Baking Tech Conference 2018

DuPont says freshness outweighs clean label in bakery purchases

By Douglas Yu contact

- Last updated on GMT

Research by DuPont notes that bread consumers are not worried about clean label but demand freshness. Pic: Pixabay
Research by DuPont notes that bread consumers are not worried about clean label but demand freshness. Pic: Pixabay
DuPont Nutrition and Health’s latest research shows the current clean label trend is less important when it comes to purchasing fresh baked goods compared to other food categories, such as beverage and snacks.

Janelle Crawford, DuPont’s strategic marketing lead, presented the results at the Baking Tech Conference held in Chicago at the end of February, noting that clean label has been “generally overemphasized”​ in the bakery segment. 

She said the research had been conducted through several phases last year.

"The first thing we did [was observe] customers shopping for bread at different types of stores.

"The second [was an] online survey with 400 bread consumers to gather more quantitative data around what was driving them to purchase bread.

"We then utilized our sensory science to have consumers come in and evaluate four different commercially available white bread products, so we could understand what product type consumers like,”​ explained Crawford.

Nutrition facts panel

Results showed that, among all bakery products, sandwich bread or white bread is a “low engagement” ​category, meaning consumers normally spend less than five minutes in the bread aisle.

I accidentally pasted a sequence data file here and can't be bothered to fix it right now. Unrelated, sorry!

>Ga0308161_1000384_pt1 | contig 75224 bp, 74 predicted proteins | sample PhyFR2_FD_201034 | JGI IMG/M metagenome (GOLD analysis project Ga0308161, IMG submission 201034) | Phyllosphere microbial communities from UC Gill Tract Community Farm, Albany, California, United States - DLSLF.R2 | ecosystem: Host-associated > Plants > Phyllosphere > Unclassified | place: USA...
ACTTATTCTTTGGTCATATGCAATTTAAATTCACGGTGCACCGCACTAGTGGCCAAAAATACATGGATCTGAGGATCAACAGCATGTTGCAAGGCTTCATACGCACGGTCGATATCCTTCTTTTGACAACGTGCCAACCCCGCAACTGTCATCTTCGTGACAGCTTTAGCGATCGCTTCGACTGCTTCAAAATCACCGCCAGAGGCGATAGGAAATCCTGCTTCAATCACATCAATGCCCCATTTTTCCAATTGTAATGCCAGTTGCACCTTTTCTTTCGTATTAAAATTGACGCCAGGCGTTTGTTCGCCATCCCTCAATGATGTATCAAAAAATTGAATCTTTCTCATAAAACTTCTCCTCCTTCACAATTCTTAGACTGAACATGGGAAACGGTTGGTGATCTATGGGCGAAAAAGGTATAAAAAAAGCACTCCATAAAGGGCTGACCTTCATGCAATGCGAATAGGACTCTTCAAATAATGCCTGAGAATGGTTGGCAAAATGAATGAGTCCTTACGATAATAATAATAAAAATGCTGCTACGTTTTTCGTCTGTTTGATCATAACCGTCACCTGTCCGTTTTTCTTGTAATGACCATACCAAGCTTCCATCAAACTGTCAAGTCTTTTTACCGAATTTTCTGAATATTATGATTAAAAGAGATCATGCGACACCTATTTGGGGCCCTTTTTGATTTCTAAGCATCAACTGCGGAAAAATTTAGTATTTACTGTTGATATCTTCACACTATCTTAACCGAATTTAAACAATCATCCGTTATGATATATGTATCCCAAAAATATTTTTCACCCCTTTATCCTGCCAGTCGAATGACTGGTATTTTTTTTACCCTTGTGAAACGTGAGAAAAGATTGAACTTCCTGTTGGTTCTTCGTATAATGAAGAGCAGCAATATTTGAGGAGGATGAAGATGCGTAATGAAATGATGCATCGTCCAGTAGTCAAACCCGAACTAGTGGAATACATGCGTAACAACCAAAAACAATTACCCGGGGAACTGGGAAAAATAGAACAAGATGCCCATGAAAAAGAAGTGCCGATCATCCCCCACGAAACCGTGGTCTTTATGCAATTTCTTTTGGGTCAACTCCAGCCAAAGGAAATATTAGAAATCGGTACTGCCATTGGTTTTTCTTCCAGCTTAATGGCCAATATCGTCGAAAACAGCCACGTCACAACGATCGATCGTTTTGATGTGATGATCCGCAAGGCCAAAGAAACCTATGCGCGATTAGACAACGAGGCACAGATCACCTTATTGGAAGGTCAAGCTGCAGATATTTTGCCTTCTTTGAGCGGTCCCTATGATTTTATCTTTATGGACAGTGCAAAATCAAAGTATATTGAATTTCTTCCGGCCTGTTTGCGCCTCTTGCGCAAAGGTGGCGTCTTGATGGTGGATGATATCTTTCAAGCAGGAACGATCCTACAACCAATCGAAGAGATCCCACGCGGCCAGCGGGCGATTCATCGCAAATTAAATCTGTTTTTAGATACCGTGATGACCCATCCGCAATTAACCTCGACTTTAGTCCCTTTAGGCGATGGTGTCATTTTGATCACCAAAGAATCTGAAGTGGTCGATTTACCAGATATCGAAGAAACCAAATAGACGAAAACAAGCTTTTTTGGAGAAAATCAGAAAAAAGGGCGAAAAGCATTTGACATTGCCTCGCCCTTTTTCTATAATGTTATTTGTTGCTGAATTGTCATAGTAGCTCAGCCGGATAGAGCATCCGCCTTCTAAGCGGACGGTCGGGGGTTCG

“That’s because many of those brands are pre-established… they are well liked and have become an American household staple,”​ said Crawford.

“[Of the respondents], 81% said they would continue consuming bread and they purchased more white bread compared to a year ago.”

However, Crawford noted “over 95% of consumers never looked at nutrition facts panel and tend to only look at the ingredients list as a point of comparison.

"Clean label is a lot less important to consumers as it is to those working in the industry."

Crawford said consumers were generally "okay with bread that contains ingredients they didn’t know what they were - including certain preservatives."

However, even though clean label may not be on top of consumers’ minds, sales of the category are still growing by 9.9% in the US year-on-year, outpacing frozen entrees and cookies, according to Nielsen’s latest clean label report.

The market researcher noted, among common clean label claims - including “no artificial ingredients," "clean," "simple" and "sustainable” - ​sustainable posts the highest sales growth at 7.2% annually.

Freshness is ‘paramount’

Crawford said freshness has been the number one priority for years, with some consumers even reaching to the back of the shelf for a loaf as they believe bakers put the freshest items there.

“Freshness is paramount and has various meanings, including softness, moist and good tastes. People don’t usually like bread that is too hard or crunchy.

“To drive future success, [bread] manufacturers should focus on offering opportunities to expand product enjoyment. [Consumers] would love to have better tasting, lower calorie and lower carb bread,”​ she said.

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